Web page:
“We forgive because we know God is so forgiving”

“We forgive because we know God is so forgiving” April 13, 2014

Today, I continue my 100 day series remembering the twentieth anniversary of Rwandan genocide. Please join me in prayer for those lives lost and impacted in this tragedy. #NeverAgain. LMH

Survivor Viviane N’Habimana with perpetrator Boniface Hakizimana at the Community Healing and Reconciliation Program in Rugango Parish in Butare Diocese, Rwanda. The five year project (2008-2012) helped improve social cohesion among Rwandans facing the consequences of the 1994 genocide. Catholic Relief Services implemented the project in partnership with the Peace and Justice Commission of the Catholic Church of Rwanda and five dioceses. It promoted the use of non-violent conflict management, community healing approaches, peace values and reconciliation. Over 37,000 volunteers and 300 priests and religious leaders were targeted to debate and reflect on challenges and strategies of achieving reconciliation in Rwanda. 

Today, I want to point you to a beautiful article by my friend Helen Blakesley. Helen is the CRS regional information officer for West and Central Africa. She is based in Dakar, Senegal and was a special part of my trip to Rwanda. She recently wrote the article “Rwanda 20 Years After Genocide” for Catholic Relief Services:

Forgiveness. It’s perhaps one of the most challenging of the Christian values. It’s difficult to fathom a woman turning to the man who killed her entire family and saying, “I have forgiven you.”

Yet that is what is happening in Rwanda, with the support of Catholic Relief Services.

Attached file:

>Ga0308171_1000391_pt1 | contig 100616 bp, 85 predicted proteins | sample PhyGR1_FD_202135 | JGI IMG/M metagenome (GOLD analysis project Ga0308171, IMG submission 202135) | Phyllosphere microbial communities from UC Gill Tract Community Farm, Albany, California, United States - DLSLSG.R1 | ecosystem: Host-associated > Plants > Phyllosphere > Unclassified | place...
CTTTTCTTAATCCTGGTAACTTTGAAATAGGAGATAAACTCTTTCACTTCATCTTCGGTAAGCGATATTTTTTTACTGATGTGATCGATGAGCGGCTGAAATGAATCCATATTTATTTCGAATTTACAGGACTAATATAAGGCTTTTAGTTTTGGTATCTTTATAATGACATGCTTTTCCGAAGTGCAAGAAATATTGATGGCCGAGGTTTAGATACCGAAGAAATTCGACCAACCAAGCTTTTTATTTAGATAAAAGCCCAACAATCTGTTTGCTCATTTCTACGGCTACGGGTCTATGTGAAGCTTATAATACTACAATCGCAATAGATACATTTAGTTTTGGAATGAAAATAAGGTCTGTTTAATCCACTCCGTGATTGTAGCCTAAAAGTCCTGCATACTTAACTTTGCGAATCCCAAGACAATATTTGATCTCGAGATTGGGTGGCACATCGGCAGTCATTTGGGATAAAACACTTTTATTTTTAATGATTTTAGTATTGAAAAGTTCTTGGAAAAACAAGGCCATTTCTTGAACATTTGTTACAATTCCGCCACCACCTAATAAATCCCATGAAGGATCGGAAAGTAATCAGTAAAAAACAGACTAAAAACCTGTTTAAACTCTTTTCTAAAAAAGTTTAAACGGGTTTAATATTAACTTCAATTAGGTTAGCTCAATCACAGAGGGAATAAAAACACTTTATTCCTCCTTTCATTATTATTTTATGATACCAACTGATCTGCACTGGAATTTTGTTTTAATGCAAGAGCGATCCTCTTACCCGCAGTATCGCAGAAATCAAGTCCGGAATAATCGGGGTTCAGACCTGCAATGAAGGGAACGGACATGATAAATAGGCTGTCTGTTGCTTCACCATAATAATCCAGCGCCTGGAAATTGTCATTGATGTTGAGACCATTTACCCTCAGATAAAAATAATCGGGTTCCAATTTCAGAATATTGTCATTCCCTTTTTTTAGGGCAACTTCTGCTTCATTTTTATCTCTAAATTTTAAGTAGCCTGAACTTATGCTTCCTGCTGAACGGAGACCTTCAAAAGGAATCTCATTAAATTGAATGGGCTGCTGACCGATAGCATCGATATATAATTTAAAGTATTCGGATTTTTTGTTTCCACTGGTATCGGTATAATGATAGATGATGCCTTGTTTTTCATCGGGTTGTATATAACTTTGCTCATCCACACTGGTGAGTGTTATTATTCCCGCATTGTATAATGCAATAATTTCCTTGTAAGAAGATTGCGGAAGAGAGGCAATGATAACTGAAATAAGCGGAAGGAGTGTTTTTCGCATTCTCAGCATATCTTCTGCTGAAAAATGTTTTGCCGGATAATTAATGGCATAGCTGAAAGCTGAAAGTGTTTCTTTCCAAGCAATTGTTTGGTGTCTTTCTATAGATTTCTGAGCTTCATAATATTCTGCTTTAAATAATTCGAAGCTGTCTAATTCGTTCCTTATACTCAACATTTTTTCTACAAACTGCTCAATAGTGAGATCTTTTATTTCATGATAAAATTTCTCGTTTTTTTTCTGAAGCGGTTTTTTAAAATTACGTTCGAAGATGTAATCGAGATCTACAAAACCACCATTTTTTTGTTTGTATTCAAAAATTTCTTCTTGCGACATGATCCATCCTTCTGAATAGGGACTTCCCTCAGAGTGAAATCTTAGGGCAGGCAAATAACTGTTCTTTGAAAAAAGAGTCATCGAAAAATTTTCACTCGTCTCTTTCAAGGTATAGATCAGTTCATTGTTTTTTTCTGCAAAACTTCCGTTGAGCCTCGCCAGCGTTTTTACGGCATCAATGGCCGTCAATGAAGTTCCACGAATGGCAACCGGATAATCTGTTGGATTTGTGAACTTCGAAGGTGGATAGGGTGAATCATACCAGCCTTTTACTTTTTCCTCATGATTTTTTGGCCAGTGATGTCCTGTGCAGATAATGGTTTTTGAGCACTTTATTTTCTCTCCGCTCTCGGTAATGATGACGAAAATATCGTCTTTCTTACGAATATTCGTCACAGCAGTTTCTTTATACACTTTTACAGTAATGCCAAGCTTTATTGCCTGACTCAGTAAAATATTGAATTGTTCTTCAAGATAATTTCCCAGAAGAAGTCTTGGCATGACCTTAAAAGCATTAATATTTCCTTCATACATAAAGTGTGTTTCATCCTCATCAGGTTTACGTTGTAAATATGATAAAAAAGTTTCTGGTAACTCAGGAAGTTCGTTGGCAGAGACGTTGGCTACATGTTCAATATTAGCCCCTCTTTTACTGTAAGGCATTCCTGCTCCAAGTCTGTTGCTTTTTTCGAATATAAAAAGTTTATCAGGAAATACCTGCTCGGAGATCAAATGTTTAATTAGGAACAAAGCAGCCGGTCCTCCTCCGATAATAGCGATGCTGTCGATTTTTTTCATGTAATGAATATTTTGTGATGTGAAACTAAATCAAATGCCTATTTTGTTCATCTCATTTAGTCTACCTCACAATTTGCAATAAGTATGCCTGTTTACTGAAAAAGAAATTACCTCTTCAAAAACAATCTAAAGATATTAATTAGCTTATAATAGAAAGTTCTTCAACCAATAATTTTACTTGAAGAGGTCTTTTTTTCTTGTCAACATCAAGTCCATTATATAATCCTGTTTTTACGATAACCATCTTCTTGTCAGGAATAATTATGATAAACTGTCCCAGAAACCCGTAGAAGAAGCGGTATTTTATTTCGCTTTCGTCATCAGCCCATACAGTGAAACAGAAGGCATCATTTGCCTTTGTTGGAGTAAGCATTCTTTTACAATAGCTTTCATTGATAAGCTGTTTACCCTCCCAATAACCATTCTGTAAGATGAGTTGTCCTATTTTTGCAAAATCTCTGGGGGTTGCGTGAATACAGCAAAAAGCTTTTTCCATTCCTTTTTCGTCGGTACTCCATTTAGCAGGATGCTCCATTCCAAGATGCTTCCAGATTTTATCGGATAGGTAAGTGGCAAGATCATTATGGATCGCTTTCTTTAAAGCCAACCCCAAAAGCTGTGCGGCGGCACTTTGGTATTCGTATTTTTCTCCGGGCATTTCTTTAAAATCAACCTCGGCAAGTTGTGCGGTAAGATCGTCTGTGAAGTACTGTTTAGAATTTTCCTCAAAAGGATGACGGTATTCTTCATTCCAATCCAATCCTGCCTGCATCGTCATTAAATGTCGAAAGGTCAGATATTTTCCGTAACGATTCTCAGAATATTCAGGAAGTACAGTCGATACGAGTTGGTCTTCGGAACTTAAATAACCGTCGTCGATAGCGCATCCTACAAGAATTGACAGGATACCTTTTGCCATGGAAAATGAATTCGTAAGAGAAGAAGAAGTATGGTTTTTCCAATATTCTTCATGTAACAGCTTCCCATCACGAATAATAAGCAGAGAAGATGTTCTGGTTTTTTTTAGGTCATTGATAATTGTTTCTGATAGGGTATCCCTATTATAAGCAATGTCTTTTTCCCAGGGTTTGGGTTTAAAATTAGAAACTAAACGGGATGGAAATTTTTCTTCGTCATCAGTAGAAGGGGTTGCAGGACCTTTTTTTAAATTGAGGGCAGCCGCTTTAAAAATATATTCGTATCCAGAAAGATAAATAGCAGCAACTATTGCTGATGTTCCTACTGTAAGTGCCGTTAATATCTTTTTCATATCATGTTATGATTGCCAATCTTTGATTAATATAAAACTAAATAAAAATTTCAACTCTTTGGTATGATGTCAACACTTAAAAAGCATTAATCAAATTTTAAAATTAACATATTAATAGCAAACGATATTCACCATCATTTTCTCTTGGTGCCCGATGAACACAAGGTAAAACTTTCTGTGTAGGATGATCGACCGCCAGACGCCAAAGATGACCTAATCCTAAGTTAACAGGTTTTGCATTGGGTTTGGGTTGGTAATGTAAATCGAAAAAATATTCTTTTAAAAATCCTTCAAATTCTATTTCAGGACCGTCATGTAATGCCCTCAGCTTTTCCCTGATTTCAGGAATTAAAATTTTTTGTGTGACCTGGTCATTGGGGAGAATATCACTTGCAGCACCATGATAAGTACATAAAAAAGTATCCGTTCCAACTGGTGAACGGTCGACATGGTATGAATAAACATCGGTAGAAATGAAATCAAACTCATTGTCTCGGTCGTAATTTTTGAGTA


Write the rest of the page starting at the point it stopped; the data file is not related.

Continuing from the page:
This year marks 2 decades since the genocide of 1994. Twenty years ago, Rwanda was a country in ruins. About 1 million people were killed in just 100 days. The fighting left about 300,000 children orphaned or separated from their families and half a million women widowed (many of whom were HIV positive through rape). Three million people fled the country as refugees. Over a summer, approximately half of the Rwandan population disappeared.

Rwanda’s social and political structures were destroyed, its economy and infrastructure disintegrated. The reasons behind this crisis of catastrophic proportions are complex. Propaganda and intra-racial hatred stirred up over decades is one “explanation,” if there can ever be an explanation for such atrocities.

But as I stood on a hillside in Rugango Parish in southern Rwanda last fall, looking out to the banana fronds and the terracotta rooftops as night fell, it was hard to imagine this orderly country was once a host to chaos.

Read the full article

Browse Our Archives

What Are Your Thoughts?leave a comment